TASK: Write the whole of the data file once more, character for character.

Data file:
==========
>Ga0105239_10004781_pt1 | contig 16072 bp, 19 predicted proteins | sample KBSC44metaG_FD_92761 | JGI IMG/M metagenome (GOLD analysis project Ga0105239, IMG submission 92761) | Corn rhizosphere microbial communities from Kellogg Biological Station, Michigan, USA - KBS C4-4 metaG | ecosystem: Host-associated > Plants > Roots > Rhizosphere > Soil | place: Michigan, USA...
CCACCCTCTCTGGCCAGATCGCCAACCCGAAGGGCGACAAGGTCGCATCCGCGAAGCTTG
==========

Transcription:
>Ga0105239_10004781_pt1 | contig 16072 bp, 19 predicted proteins | sample KBSC44metaG_FD_92761 | JGI IMG/M metagenome (GOLD analysis project Ga0105239, IMG submission 92761) | Corn rhizosphere microbial communities from Kellogg Biological Station, Michigan, USA - KBS C4-4 metaG | ecosystem: Host-associated > Plants > Roots > Rhizosphere > Soil | place: Michigan, USA...
CCACCCTCTCTGGCCAGATCGCCAACCCGAAGGGCGACAAGGTCGCATCCGCGAAGCTTG